Her: “Oops, seems like we made a mistake. The very final portion of your flight, from Nairobi to Kampala, wasn’t officially released to the airline. Since it wasn’t released, it wasn’t issued. And since it wasn’t issued, you were not able to get a boarding pass, which is why you can’t travel right now. That’s all that happened.”
Me: “That’s ALL? Ok, look miss, I’ve already missed the flight. I don’t wanna spend the night in the airport sleeping on the chairs at the gate. There’s no a/c in here and the mosquitos are eating my bald ass alive. My mosquito repellant’s actually in my checked baggage, and I don’t know where that is at this point, either. When is the next flight to Uganda?”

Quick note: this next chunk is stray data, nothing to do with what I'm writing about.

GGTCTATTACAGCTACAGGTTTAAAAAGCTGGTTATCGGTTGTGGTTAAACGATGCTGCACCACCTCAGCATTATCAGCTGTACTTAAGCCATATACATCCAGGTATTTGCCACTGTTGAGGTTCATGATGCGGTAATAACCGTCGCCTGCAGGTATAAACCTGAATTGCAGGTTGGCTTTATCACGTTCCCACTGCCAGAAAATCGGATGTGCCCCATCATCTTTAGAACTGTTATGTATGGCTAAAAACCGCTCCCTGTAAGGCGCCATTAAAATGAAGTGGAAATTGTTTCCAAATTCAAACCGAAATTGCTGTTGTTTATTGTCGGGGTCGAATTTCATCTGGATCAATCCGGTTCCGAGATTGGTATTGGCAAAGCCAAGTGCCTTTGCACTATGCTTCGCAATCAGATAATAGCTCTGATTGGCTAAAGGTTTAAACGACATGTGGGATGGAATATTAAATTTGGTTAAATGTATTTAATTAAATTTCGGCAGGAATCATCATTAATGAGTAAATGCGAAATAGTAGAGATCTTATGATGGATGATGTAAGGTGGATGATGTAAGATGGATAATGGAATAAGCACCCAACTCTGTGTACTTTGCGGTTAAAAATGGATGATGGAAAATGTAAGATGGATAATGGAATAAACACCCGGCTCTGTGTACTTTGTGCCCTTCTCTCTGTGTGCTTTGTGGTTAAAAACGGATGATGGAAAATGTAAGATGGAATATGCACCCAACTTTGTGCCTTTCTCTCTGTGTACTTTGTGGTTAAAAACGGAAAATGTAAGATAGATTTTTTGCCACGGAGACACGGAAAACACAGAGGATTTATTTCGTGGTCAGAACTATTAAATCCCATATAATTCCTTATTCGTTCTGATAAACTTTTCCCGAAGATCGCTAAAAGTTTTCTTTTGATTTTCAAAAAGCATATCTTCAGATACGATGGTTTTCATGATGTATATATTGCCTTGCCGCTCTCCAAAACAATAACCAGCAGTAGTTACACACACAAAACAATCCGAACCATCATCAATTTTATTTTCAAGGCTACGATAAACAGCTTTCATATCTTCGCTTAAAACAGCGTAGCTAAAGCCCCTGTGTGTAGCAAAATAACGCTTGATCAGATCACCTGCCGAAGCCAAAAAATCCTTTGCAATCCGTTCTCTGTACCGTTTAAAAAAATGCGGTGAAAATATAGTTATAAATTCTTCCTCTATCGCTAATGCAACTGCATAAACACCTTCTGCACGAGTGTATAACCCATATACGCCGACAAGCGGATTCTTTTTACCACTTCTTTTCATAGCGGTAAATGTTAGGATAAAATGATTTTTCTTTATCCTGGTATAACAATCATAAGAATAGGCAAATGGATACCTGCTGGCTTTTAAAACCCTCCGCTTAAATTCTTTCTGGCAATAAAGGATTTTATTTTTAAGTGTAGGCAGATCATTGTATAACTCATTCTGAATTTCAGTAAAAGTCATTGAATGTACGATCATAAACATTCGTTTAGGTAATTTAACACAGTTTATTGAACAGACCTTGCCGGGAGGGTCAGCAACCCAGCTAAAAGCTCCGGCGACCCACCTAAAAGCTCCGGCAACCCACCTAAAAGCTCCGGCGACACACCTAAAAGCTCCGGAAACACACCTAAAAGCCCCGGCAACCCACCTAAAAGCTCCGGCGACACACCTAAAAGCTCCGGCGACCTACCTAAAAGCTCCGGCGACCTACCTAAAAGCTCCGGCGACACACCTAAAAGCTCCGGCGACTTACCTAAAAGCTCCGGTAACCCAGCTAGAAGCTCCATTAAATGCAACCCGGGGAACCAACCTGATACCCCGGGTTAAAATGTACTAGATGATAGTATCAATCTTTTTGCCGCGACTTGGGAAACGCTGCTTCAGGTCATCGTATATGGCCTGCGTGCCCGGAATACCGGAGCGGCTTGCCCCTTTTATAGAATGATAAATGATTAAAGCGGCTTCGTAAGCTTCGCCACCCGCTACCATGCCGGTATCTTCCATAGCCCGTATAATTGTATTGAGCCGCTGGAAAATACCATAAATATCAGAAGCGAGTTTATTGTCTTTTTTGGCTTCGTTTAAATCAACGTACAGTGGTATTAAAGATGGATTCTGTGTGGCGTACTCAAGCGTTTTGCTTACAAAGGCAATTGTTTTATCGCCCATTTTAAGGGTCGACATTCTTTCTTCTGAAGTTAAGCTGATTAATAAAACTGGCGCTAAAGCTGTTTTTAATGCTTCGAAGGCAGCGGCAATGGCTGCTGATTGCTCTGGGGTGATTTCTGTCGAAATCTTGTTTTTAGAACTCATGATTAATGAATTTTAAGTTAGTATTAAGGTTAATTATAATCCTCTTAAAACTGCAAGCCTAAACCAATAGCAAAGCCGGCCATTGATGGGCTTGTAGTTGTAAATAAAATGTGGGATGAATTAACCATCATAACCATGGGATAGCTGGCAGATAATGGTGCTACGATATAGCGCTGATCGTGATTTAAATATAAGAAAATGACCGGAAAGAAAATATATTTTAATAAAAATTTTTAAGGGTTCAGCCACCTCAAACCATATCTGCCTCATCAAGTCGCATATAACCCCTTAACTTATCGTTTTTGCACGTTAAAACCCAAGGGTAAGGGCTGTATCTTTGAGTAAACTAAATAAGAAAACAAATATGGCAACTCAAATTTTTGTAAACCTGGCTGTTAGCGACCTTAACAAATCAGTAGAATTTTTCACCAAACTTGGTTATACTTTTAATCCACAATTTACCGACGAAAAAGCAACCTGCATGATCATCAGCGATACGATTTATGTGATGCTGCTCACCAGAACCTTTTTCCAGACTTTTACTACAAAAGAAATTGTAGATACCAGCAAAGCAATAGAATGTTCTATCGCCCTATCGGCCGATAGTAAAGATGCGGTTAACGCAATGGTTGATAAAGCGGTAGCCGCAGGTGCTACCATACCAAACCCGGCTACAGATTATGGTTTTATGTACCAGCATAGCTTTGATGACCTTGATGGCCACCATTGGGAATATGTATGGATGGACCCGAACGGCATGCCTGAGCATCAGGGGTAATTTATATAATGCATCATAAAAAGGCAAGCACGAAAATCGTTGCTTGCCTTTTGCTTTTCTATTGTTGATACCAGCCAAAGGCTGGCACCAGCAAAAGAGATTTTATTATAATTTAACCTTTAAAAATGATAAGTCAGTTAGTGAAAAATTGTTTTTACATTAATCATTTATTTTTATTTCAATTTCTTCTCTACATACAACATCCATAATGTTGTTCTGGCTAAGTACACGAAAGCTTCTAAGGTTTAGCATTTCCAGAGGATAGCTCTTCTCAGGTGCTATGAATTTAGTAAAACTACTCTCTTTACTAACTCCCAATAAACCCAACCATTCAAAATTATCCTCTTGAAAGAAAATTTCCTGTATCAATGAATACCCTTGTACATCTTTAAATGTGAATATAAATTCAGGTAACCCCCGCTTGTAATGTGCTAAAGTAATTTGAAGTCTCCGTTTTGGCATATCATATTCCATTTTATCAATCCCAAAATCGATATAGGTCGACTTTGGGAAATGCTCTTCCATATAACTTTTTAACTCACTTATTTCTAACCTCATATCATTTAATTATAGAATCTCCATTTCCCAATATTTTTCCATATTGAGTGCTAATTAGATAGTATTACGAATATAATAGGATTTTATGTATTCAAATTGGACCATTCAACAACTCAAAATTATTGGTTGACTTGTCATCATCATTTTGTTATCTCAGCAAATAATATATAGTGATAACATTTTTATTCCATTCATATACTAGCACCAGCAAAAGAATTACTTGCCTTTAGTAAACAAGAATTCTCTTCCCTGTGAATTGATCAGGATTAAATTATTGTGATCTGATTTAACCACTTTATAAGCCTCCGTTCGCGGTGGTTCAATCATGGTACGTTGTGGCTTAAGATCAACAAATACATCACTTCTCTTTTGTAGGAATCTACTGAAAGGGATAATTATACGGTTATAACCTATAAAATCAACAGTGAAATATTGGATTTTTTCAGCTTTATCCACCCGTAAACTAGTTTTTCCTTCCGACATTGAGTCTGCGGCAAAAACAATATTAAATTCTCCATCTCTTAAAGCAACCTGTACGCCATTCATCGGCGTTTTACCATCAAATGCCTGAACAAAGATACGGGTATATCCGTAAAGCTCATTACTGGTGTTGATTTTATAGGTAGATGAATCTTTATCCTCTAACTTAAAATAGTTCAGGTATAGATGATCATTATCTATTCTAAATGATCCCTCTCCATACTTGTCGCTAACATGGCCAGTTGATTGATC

Her: “Well which flight would you like to take? Any ideas?”
Me: “Sadly, no, I am bereft of ideas. Because, you see, YOU ARE THE FREAKIN’ TRAVEL AGENCY AND HAVE COMPUTERS WHICH, AS IF BY DIVINE PROVIDENCE, ARE SUPPOSED TO DISPLAY ALL THOSE THINGS, IMPORTANT STUFF LIKE FLIGHTS AND, YES, EVEN SCHEDULES. SO JUST TELL ME WHEN THE NEXT FLIGHT IS SO WE CAN GET ME ON IT AND FORGET THIS WHOLE THING EVER HAPPENED, can we please just do that, hmmmm can we?!”
It took an hour on the horn, plus the call dropping twice, to sort this out. But I am pleased to announce that now, at 3:15 AM on Saturday January 4, 2014, I have a boarding pass in hand and will proceed to Kampala, Uganda in a few hours. I can only hope, indeed pray, that I am not denied yet a third time. For how shall I rise after the metaphorical death a third denial would deal unto me?